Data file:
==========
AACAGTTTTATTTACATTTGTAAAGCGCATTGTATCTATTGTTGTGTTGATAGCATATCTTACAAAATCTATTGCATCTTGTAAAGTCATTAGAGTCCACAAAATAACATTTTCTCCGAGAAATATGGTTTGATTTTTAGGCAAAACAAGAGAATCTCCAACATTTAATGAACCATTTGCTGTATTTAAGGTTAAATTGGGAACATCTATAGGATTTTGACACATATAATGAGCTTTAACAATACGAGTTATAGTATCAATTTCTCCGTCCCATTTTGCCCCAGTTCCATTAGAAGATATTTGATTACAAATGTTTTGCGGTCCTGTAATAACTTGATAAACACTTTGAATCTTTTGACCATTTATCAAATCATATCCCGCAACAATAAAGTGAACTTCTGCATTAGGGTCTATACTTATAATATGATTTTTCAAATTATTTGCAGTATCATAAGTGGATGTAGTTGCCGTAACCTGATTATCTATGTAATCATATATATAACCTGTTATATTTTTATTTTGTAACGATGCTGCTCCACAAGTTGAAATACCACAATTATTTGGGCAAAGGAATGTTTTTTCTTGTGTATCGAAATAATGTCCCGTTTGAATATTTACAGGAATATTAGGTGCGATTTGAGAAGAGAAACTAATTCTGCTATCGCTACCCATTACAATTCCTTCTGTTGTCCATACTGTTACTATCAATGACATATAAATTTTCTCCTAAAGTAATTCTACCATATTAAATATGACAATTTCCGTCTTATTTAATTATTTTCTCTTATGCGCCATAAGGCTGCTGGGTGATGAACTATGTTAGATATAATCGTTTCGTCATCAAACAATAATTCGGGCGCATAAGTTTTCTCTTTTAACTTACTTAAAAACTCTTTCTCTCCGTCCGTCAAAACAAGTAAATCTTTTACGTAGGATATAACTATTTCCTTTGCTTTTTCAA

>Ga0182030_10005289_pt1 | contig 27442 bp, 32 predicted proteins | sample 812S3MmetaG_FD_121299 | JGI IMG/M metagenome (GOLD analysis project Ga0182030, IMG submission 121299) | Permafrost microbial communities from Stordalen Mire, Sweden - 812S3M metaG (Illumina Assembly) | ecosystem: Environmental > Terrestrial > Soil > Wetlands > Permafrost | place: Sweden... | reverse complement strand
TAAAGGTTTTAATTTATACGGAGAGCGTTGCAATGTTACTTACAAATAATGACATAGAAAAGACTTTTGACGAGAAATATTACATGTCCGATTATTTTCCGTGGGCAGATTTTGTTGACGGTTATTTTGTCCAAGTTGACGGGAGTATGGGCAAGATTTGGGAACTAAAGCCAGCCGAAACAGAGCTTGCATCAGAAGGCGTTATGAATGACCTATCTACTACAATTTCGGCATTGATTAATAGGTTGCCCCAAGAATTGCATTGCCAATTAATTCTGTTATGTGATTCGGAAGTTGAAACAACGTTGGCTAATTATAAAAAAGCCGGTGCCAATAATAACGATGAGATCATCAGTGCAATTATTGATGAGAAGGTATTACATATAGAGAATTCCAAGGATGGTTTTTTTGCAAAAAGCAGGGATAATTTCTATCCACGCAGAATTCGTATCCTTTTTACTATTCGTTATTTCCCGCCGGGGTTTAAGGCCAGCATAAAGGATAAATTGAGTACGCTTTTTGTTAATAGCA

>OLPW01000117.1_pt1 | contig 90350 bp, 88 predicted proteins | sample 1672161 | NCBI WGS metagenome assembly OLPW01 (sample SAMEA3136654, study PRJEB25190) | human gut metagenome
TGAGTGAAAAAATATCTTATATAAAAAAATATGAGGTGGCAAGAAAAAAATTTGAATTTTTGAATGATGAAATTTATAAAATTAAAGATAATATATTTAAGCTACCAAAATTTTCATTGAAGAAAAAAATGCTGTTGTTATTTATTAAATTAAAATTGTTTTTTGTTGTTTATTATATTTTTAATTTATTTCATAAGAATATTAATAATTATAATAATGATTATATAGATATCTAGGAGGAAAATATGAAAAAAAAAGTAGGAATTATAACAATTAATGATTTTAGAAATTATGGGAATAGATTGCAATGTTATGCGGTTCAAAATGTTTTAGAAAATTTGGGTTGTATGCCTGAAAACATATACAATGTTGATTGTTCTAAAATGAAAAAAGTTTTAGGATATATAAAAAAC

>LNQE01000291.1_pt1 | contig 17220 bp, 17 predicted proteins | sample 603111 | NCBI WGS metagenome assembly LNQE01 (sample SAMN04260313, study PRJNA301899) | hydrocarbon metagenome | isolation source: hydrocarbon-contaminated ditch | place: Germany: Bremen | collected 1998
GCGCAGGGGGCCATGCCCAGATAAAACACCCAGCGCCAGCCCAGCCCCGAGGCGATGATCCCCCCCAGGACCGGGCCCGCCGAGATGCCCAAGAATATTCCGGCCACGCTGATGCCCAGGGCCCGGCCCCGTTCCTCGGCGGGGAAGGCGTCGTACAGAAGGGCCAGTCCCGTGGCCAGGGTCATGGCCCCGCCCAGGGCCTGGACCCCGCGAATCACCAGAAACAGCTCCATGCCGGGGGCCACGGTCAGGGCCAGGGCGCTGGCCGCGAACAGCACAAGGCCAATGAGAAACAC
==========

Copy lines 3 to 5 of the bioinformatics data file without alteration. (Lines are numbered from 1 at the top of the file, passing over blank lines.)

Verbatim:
TAAAGGTTTTAATTTATACGGAGAGCGTTGCAATGTTACTTACAAATAATGACATAGAAAAGACTTTTGACGAGAAATATTACATGTCCGATTATTTTCCGTGGGCAGATTTTGTTGACGGTTATTTTGTCCAAGTTGACGGGAGTATGGGCAAGATTTGGGAACTAAAGCCAGCCGAAACAGAGCTTGCATCAGAAGGCGTTATGAATGACCTATCTACTACAATTTCGGCATTGATTAATAGGTTGCCCCAAGAATTGCATTGCCAATTAATTCTGTTATGTGATTCGGAAGTTGAAACAACGTTGGCTAATTATAAAAAAGCCGGTGCCAATAATAACGATGAGATCATCAGTGCAATTATTGATGAGAAGGTATTACATATAGAGAATTCCAAGGATGGTTTTTTTGCAAAAAGCAGGGATAATTTCTATCCACGCAGAATTCGTATCCTTTTTACTATTCGTTATTTCCCGCCGGGGTTTAAGGCCAGCATAAAGGATAAATTGAGTACGCTTTTTGTTAATAGCA

>OLPW01000117.1_pt1 | contig 90350 bp, 88 predicted proteins | sample 1672161 | NCBI WGS metagenome assembly OLPW01 (sample SAMEA3136654, study PRJEB25190) | human gut metagenome
TGAGTGAAAAAATATCTTATATAAAAAAATATGAGGTGGCAAGAAAAAAATTTGAATTTTTGAATGATGAAATTTATAAAATTAAAGATAATATATTTAAGCTACCAAAATTTTCATTGAAGAAAAAAATGCTGTTGTTATTTATTAAATTAAAATTGTTTTTTGTTGTTTATTATATTTTTAATTTATTTCATAAGAATATTAATAATTATAATAATGATTATATAGATATCTAGGAGGAAAATATGAAAAAAAAAGTAGGAATTATAACAATTAATGATTTTAGAAATTATGGGAATAGATTGCAATGTTATGCGGTTCAAAATGTTTTAGAAAATTTGGGTTGTATGCCTGAAAACATATACAATGTTGATTGTTCTAAAATGAAAAAAGTTTTAGGATATATAAAAAAC